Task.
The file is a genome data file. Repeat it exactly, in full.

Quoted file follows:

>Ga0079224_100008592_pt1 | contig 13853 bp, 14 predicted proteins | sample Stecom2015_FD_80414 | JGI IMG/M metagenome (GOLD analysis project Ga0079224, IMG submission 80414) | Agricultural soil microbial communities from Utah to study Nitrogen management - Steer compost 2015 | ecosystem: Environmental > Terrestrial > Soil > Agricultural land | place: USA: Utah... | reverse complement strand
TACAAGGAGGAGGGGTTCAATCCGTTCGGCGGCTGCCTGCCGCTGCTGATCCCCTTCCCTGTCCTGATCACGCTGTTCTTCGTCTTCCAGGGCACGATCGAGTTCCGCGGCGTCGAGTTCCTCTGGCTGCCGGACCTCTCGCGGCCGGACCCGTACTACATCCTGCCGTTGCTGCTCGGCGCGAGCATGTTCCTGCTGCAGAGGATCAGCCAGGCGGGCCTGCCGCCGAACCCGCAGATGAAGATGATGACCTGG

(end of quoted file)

>Ga0079224_100008592_pt1 | contig 13853 bp, 14 predicted proteins | sample Stecom2015_FD_80414 | JGI IMG/M metagenome (GOLD analysis project Ga0079224, IMG submission 80414) | Agricultural soil microbial communities from Utah to study Nitrogen management - Steer compost 2015 | ecosystem: Environmental > Terrestrial > Soil > Agricultural land | place: USA: Utah... | reverse complement strand
TACAAGGAGGAGGGGTTCAATCCGTTCGGCGGCTGCCTGCCGCTGCTGATCCCCTTCCCTGTCCTGATCACGCTGTTCTTCGTCTTCCAGGGCACGATCGAGTTCCGCGGCGTCGAGTTCCTCTGGCTGCCGGACCTCTCGCGGCCGGACCCGTACTACATCCTGCCGTTGCTGCTCGGCGCGAGCATGTTCCTGCTGCAGAGGATCAGCCAGGCGGGCCTGCCGCCGAACCCGCAGATGAAGATGATGACCTGG